Choosing the right hydroponic system
The simplest way to describe or define Hydroponics is a method of growing plants without soil. Instead of soil we use a water based solution which also contains nutrients in which our plants use to grow. As the plants grow they are supported by a neutral grow medium that can range from coconut husk to hydroton (leca) pellets.
The only requirement of a Hydroponic system is that it doesn't use soil and because of this there are many different kinds of systems available. Prices and complexity of these hydroponic systems very significantly and with so many options available it can be difficult to know where to begin.
Below is a small list that shows in better detail the kinds of systems available to the grower, as well as the pros and cons of each. Click the title to view a more detailed description of the system and how it works.
A fairly common hydroponic system that uses a pump to cycle water to the plants. The plants are fed a nutrient solution for a small period of time then the water is drained from the plants where roots will then be given oxygen.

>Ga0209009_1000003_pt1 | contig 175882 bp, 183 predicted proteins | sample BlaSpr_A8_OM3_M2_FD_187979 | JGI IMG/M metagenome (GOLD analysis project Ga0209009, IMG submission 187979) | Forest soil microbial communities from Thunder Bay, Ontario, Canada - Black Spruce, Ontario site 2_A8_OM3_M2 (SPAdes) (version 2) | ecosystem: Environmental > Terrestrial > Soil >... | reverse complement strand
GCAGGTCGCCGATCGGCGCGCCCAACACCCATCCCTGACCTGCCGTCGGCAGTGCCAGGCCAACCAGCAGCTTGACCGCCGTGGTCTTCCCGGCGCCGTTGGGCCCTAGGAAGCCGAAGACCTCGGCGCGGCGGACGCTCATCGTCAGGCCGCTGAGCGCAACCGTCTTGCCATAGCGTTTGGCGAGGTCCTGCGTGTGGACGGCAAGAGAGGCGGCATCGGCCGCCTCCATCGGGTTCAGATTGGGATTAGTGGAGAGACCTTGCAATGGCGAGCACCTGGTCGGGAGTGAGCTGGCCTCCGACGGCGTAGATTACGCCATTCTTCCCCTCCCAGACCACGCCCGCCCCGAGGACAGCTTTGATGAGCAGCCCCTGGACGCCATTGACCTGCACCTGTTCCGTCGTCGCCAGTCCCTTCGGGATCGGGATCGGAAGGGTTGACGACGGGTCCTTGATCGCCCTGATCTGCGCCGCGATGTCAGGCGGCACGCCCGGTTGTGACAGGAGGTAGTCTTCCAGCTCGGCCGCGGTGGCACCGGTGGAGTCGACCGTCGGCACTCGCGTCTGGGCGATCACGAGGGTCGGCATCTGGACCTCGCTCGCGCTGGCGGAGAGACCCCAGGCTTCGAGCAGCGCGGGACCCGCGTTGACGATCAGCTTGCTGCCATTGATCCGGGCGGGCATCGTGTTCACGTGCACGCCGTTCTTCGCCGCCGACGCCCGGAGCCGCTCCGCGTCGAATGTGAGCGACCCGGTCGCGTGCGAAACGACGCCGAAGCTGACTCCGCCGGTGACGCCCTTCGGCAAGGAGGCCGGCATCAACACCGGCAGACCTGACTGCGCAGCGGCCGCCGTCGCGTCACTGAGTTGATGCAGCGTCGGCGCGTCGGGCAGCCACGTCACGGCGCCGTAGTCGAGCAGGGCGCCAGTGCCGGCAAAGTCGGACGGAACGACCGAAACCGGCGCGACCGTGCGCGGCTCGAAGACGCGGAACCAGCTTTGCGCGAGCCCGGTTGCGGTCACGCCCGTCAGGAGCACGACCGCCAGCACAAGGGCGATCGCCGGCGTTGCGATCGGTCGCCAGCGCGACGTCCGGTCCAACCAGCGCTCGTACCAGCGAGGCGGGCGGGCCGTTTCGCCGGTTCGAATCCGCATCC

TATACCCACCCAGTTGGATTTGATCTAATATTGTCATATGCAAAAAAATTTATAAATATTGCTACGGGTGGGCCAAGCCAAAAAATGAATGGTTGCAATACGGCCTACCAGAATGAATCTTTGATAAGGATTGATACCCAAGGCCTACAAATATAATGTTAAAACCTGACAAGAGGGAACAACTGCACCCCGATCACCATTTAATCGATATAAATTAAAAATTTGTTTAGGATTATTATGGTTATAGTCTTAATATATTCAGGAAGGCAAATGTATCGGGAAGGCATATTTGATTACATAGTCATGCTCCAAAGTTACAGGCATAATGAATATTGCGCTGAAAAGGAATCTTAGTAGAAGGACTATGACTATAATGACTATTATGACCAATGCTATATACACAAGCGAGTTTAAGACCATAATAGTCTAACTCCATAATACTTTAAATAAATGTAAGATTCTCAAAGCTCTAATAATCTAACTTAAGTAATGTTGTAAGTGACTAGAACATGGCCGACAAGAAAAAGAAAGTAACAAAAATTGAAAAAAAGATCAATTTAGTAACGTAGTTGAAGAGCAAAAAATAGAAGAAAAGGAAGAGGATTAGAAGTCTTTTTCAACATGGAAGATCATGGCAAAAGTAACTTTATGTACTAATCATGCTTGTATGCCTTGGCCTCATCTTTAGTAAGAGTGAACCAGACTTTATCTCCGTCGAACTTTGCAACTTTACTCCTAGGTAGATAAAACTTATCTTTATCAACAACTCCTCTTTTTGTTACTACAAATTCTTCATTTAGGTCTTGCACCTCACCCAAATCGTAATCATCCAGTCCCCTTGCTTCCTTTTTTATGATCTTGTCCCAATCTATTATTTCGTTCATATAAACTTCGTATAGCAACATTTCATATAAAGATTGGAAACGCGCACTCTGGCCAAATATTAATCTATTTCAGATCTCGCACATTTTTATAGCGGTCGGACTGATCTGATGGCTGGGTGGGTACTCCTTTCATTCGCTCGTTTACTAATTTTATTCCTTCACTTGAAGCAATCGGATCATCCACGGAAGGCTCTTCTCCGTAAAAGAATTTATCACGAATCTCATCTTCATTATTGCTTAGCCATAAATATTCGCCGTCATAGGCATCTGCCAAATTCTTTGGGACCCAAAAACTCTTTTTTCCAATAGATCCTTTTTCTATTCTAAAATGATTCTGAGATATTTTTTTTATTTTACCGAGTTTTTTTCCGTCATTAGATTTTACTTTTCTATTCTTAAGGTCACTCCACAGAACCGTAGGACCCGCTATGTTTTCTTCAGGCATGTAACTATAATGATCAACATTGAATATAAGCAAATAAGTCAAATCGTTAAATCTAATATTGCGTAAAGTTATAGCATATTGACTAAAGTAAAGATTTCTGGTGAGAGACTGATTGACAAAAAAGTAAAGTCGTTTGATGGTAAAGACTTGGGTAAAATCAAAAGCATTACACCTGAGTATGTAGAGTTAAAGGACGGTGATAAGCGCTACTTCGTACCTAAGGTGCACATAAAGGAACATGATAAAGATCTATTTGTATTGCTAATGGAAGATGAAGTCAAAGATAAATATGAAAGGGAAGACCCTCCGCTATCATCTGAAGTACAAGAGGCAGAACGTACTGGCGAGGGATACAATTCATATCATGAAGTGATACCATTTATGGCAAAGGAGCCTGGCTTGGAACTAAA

A very simple hydroponic system where the plants roots are continuously immersed in a highly oxygenated nutrient supply. Oxygenation can be achieved with an air pump and air stones which are crucial to preventing root rot.
In this system the plants roots are given access to a very thin flow of nutrient solution at the bottom of a grow tube. The solution is in a constant flow so the plants have little risk of drying out.
A small but continuous drip of nutrient solution is delievered to the plants from a drip line. Excess water from the drip process can be recovered and recirculated to the plants. Rockwool is often used in the Continuous Drip method of hydroponics to stabilize the plant.
The roots of the plants are sprayed with a light mist of nutrient solution. The spray allows for a good ratio of oxygen and nutrient to be delivered to the plant while keeping the reservoir circulating and oxygenated. Misting the roots does not require the plant to be placed in any sort of medium. Because of this Aeroponics is sometimes considered separate from Hydroponics.
When choosing the hydroponic system you want to build it's a good idea to consider a few things. What you're growing and the amount of what you're growing, Your budget, your availability to tend to the system, your geographical location and the space you have are just a few things to keep in mind. For example if you live in a very hot climate, only want to grow a few plants and are limited on space then maybe a DWC or "bucket system" is what you should be looking into.